A Land Managefesta: Bread and Roses from the Forest
I am a consulting forester in Central Pennsylvania within the Chesapeake Bay Watershed.
I plant trees and shrubs to provide food for landowners and wildlife and also to beautify the forests.
In recent years, I have transitioned to planting tree crops. I walk with landowners around their properties, listen to them talk about their desires for the land, and look for what the ecosystems need most. In 2019, I planted 8,000 native trees and shrubs at the intersection of ecosystem function and economic opportunities such as fodder, fuel, fiber, flowers, and food.
The transition toward a new forest economy and right relationship with native ecosystems provides solutions in the late stages of industrial collapse. Trees save us. They produce oxygen. They feed us. They feed the soil. They keep our water clean. And they hold the land and our hearts together. We gather around them, bury our dead under them, and make sweet honey from them. Trees are both our bread and our roses.
The original Bread and Roses Movement originated in 1912 when over 10,000 workers went on strike in the textile mills of Lawrence, Massachusetts. It is said that the spirit of the workers, singing and dancing together, is what made them so dangerous to the boss. During one of the marches a woman carried a sign in protest referencing a 1911 song, “We Want Bread But We Want Roses Too,” calling for rights that were greater than basic subsistence, more than the bare minimum, but included the gift of beauty. Their movement for bread and roses spread, and their demands were granted to over 275,000 textile workers.
That decade saw not only a great transformation in labour, but also in the forests of the eastern United States. Things were about to change drastically. In 1912, the chestnut blight had been in the United States for a decade, slowly radiating outward from New York City. The death of these “redwoods of the east” was imminent, with 3 million trees destined to fall over the next decade (one in every four trees).
The great American chestnuts of Appalachia were thought to be indestructible. Their canopy was ideal for carpentry. They served as a backbone for the economy and ecology. And they were delicious for humans and wildlife alike. It is said that squirrels could travel from Georgia to Maine within American chestnut trees alone and never touch the ground.
The chestnut blight was the first look at the unintended consequences of a non-native invasive pest to a bioregion. It led to what some consider the greatest ecological catastrophe of all time. Not only was this loss devastating to the tree, but also to the forest. It was the beginning of invasive diseases and species that continue to threaten the resiliency of our forests.
We are now in a similar time between the infestation and the falling of the trees. Industrial capitalism has always destroyed the natural and human capital on which it depends, and now the consequences are becoming more clear.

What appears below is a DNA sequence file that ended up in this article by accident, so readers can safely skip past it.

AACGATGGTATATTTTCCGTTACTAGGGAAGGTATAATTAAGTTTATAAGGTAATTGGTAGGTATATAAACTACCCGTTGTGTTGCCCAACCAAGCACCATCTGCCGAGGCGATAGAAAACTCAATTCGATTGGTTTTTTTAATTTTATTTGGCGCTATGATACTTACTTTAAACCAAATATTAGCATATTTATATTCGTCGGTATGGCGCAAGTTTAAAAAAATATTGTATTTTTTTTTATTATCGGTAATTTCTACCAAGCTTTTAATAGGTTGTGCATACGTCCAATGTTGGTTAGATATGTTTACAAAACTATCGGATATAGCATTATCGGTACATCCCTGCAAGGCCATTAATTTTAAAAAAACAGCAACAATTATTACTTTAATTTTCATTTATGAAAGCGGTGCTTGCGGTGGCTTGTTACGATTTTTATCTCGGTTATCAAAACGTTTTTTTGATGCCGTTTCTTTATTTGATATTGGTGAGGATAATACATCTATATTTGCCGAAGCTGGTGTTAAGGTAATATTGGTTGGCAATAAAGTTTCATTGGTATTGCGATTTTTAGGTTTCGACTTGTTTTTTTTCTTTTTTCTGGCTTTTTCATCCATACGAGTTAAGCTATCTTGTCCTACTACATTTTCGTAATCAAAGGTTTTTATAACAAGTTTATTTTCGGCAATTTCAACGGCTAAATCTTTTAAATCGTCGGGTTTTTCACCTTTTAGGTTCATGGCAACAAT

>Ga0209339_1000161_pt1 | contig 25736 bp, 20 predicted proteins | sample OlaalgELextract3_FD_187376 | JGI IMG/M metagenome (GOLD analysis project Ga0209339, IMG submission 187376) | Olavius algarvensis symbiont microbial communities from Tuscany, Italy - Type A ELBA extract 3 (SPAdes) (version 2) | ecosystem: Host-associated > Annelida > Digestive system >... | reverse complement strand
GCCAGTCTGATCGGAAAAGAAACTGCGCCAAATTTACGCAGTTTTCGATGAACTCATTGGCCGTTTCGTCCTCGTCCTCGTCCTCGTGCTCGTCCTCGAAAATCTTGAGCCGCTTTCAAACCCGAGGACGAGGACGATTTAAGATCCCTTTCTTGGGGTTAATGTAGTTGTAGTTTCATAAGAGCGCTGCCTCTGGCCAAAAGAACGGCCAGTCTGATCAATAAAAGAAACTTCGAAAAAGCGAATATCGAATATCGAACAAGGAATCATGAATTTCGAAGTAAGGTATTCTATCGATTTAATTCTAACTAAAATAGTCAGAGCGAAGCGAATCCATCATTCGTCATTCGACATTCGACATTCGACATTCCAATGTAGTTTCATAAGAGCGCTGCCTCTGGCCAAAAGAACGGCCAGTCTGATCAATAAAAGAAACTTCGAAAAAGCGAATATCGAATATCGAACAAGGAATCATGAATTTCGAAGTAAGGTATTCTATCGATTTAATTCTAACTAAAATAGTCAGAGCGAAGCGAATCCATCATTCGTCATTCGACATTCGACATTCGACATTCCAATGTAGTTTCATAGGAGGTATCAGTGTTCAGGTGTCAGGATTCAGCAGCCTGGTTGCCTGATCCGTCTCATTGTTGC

If we cannot move beyond industrial capitalism – with its pharmaceutical corporations, for-profit health care, and privatization of resources necessary to survive (such as drinking water) – global pandemics will become the new norm. The destruction and suffering of short-term profit-driven extraction poisons us and commodifies our labor.
However, already in this era of COVID-19, labour strikes are growing in mega-corporations like Whole Foods and Amazon. Employees are demanding basic human rights through guaranteed hazard pay, paid medical leave, and other common-sense safety protocols. Workers and citizens all over the world are calling for rent strikes, student debt relief, boycotts of businesses that are not protecting employees or producing necessary equipment, and hunger strikes to release the detained.
We are circling around a turning point. If we continue along this path of commodification of our resources, global pandemics will continue occurring and the impacts of climate change will become more abrupt and extreme. The answers for thriving economies and our well-being are found in planting and maintaining our forests, growing our medicine cabinets, making our own oils from tree crops, foraging and growing our bread and roses of the forest, and developing a greater intimacy of how to manage these goods and services.
We are not going to be the same after this. As disasters shake loose the old-world order, our path is made by walking. It is up to us. We are trailblazing in new (and old) economies of abundance and sharing.
The COVID-19 pandemic is shredding the fabric, and the economic fallout will leave many with rags and stitches. Let’s find the new seams. Let’s propagate the bread and roses of the forest and reorganize our labour around it. We need the new “Johnny Appleseeds” of the world now more than ever. But we need intersectional versions of him – envision Annie Pawpaw, Elijah Elderberry, and Joey Persimmon – pursuing decolonizing, sustainable community development through ecosystem renewal.
Andrea Ferich is a consulting forester focusing on the implementation of agroforestry systems with private landowners. She has worked in sustainable agriculture, ecological restoration, and watershed management for the last twenty years from Camden, NJ to Central PA. She enjoys propagating plants and birdwatching. Read more about her work at www.ironwoodforestry.guru
Image credit: September 21, 2014, “Mmm… banana nut bread with apple butter,” jeffreyw CC, Flickr.